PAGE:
Kidney transplant patients who had been diagnosed or suspected of graft rejection and underwent the double filtration plasmapheresis (DFPP) during January 2006 to October 2015
Procedure: plasmapheresis

Plasmapheresis is the removal, treatment, and return or exchange of blood plasma or components thereof from and to the blood circulation. It is thus an extracorporeal therapy (a medical procedure performed outside the body).[Wikipedia]

DFPP is a selectively removal of the immunoglobulin fraction from the serum and, as a result, to minimize the volume of substitution fluid required. [Tanabe K. Double-filtration plasmapheresis. Transplantation. 2007 Dec 27;84(12 Suppl):S30-2.]

Other Name: double filtration plasmapheresis (DFPP)




Primary Outcome Measures :
  1. Treatment response [ Time Frame: 1 week ]
    Compare treatment response rates after complete treatment with plasmapheresis and DFPP

  2. Treatment response [ Time Frame: 1 month ]
    Compare treatment response rates after complete treatment with plasmapheresis and DFPP

  3. Treatment response [ Time Frame: 3 month ]
    Compare treatment response rates after complete treatment with plasmapheresis and DFPP


Secondary Outcome Measures :
  1. Kidney loss [ Time Frame: 1 week, 1 month, and 3 month ]
    Comparison of kidney loss rate at 1 week, 1 month and 3 months after complete treatment during plasmapheresis with DFPP

  2. Complications [ Time Frame: 1 week, 1 month, and 3 month ]
    Compare the rate of occurrence, side effects and complications during treatment plasmapheresis and DFPP



Information from the National Library of Medicine

Choosing to participate in a study is an important personal decision. Talk with your doctor and family members or friends about deciding to join a study. To learn more about this study, you or your doctor may contact the study research staff using the contacts provided below. For general information, Learn About Clinical Studies.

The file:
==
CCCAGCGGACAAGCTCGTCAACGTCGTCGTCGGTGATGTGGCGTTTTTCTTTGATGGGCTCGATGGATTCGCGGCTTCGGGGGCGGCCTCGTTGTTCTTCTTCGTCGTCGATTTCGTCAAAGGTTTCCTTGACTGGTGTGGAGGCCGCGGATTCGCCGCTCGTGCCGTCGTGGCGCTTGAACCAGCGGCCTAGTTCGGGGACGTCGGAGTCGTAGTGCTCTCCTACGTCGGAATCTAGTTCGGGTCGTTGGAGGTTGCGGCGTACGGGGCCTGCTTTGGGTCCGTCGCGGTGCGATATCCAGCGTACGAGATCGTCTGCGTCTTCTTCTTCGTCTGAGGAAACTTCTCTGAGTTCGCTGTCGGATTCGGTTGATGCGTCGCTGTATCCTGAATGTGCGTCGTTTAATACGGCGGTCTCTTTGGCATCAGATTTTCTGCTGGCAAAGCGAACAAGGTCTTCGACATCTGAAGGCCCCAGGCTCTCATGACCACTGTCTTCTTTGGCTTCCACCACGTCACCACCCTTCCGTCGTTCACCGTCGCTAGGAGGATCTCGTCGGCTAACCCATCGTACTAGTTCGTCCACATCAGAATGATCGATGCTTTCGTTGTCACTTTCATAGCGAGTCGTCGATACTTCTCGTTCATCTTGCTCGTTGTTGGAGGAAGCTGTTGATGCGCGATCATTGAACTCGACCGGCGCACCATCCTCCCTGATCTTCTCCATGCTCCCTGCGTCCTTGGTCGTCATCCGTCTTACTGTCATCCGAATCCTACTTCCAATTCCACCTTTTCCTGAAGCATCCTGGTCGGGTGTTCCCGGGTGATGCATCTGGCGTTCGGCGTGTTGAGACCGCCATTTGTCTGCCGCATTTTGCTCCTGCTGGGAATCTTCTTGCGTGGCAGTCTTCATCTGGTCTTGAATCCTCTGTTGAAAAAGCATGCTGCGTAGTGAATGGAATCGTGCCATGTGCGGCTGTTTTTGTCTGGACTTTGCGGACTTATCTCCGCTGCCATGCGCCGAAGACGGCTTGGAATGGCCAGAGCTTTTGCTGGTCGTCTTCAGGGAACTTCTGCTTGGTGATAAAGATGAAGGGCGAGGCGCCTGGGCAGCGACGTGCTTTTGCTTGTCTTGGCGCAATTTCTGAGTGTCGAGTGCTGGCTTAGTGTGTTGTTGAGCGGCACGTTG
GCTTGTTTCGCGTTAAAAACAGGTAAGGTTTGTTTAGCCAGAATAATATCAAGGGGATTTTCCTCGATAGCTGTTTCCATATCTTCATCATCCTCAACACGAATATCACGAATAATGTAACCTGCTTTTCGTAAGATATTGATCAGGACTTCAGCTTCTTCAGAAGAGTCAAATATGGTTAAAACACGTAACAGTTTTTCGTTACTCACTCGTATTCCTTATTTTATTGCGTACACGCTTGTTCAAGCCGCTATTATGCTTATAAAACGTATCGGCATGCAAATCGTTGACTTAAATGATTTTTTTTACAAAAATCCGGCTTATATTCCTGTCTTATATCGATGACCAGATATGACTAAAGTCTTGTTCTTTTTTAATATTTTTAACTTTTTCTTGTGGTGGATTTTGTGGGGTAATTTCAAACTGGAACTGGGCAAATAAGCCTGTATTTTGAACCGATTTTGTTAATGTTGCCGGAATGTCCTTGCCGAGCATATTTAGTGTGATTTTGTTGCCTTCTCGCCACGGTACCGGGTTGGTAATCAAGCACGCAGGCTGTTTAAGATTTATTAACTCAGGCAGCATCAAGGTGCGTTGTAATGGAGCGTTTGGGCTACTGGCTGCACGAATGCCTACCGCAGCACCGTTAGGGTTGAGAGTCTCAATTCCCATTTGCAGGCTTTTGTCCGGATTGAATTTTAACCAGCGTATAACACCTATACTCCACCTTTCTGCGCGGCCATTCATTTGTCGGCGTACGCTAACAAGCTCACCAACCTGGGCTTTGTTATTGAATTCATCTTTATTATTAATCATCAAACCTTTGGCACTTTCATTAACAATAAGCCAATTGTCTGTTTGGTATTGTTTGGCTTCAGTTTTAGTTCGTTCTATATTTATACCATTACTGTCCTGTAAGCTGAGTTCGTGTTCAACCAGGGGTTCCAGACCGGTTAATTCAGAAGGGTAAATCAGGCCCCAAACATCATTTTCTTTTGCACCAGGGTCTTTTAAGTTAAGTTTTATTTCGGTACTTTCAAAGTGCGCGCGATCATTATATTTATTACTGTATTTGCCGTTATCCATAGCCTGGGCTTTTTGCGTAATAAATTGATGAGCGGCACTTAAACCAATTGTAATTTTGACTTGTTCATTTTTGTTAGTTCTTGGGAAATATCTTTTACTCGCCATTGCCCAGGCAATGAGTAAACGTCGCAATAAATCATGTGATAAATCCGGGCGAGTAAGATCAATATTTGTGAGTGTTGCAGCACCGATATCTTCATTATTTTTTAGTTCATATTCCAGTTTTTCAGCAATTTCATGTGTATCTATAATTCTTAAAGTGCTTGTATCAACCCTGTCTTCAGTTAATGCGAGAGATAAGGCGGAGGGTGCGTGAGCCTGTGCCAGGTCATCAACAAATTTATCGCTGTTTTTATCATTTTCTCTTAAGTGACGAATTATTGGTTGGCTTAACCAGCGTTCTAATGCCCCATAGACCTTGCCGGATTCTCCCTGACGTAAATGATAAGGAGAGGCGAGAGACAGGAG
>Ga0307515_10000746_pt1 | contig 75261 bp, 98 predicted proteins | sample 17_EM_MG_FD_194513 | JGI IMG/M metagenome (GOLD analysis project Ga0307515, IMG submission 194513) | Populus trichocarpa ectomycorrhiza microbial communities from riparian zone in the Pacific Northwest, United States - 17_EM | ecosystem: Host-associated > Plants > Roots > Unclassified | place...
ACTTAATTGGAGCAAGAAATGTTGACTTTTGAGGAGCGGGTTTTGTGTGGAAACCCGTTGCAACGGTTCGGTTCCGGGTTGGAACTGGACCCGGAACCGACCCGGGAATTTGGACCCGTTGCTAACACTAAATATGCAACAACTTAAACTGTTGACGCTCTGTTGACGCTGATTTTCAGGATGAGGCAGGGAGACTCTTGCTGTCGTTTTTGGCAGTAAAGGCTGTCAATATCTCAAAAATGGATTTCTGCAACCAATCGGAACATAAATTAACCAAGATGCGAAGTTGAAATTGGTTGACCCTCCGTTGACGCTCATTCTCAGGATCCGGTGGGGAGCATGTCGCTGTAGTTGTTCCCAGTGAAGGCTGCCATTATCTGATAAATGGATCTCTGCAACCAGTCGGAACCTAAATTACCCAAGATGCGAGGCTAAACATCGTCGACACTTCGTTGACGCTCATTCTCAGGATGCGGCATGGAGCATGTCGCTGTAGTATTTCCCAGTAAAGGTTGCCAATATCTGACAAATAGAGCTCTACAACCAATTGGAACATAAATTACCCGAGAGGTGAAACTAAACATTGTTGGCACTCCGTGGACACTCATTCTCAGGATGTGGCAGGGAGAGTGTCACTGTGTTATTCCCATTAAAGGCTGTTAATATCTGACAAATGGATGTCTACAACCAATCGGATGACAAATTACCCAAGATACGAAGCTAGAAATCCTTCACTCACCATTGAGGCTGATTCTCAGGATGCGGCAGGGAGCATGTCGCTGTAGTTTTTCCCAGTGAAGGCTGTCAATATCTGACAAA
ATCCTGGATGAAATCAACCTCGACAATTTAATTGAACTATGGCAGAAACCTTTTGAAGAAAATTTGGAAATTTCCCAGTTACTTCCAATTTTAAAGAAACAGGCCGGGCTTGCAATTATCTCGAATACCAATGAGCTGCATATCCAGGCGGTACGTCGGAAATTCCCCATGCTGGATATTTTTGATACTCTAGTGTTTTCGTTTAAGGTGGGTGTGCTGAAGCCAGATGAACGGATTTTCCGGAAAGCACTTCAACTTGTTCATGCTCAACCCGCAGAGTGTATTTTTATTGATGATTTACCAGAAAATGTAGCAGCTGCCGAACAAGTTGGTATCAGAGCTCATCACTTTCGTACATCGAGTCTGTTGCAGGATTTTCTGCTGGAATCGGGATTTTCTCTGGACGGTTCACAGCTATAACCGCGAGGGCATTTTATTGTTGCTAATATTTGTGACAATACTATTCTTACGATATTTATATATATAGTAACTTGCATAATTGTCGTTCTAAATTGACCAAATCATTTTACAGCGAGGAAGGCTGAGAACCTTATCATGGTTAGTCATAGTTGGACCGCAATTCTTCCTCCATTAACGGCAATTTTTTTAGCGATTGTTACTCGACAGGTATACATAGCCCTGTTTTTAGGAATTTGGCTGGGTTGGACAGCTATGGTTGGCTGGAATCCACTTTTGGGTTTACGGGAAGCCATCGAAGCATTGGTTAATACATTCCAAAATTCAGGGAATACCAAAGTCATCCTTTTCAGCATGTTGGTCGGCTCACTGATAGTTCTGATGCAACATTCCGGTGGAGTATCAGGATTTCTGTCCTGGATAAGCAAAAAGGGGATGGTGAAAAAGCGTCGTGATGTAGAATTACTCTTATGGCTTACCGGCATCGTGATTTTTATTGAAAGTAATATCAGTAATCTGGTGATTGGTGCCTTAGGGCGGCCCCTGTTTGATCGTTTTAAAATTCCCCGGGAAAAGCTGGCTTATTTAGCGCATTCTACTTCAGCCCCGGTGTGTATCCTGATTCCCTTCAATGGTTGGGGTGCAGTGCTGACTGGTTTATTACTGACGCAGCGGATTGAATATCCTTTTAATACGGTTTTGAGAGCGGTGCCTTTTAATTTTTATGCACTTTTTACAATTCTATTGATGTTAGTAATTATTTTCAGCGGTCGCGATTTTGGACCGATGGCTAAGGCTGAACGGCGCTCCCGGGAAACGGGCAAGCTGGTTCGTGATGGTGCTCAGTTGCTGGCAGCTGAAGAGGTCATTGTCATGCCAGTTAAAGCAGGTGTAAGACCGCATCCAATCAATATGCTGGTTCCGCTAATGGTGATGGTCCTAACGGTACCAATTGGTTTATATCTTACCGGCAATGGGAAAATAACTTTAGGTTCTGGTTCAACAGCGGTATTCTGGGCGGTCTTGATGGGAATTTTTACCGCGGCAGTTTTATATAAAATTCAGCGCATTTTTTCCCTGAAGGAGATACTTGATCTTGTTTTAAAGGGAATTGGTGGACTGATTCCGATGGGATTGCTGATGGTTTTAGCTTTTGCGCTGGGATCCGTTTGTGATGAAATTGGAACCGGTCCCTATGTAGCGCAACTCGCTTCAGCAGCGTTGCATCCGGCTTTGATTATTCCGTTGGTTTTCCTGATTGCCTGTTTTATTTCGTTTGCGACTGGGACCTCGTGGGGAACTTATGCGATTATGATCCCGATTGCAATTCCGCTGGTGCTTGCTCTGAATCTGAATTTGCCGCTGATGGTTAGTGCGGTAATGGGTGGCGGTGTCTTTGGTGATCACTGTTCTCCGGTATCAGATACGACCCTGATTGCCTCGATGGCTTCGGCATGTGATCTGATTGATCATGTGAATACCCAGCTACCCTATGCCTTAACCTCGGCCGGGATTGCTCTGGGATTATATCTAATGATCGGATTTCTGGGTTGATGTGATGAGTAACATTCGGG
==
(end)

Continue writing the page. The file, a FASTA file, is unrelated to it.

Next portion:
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Ages Eligible for Study:   15 Years and older   (Child, Adult, Older Adult)
Sexes Eligible for Study:   All
Accepts Healthy Volunteers:   No
Sampling Method:   Non-Probability Sample
Study Population

The research team will search for medical records, outpatients and / or inpatients of the index cases of kidney transplant patients who had been diagnosed or suspected of graft rejection and was treated with either plasmapheresis or DFPP during January 2006 to October 2015

To record the following details

  • Demographic data of patients (Demographic Data)
  • Clinical clinical presentation
  • Existing diseases and medications
  • Kidney transplantation information Landscape used Levels of autoimmune conditions during the 6 months before renal salivation
  • Preliminary laboratory results Including sugar levels Blood fat level Before treatment and after treatment at 1 week, 1 month and 3 months
  • Renal biopsy results before and after treatment (if any)
Criteria

Inclusion Criteria:

  • Patients older than 15 years
  • Kidney transplant patients who have been diagnosed or suspected of having graft rejection from antibodies

Exclusion Criteria:

  • Incomplete data

Information from the National Library of Medicine

To learn more about this study, you or your doctor may contact the study research staff using the contact information provided by the sponsor.

Please refer to this study by its ClinicalTrials.gov identifier (NCT number): NCT03965559


Sponsors and Collaborators
Chiang Mai University
Investigators
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Principal Investigator: Kajohnsak Noppakun, MD Chiang Mai University
Publications:

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Responsible Party: Kajohnsak Noppakun, Assistant Professor, Chiang Mai University
ClinicalTrials.gov Identifier: NCT03965559    
Other Study ID Numbers: MED-2558-03579
First Posted: May 29, 2019    Key Record Dates
Last Update Posted: November 6, 2019
Last Verified: November 2019
Individual Participant Data (IPD) Sharing Statement:
Plan to Share IPD: No
Plan Description: If it is asked for or requested for

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Studies a U.S. FDA-regulated Drug Product: No
Studies a U.S. FDA-regulated Device Product: No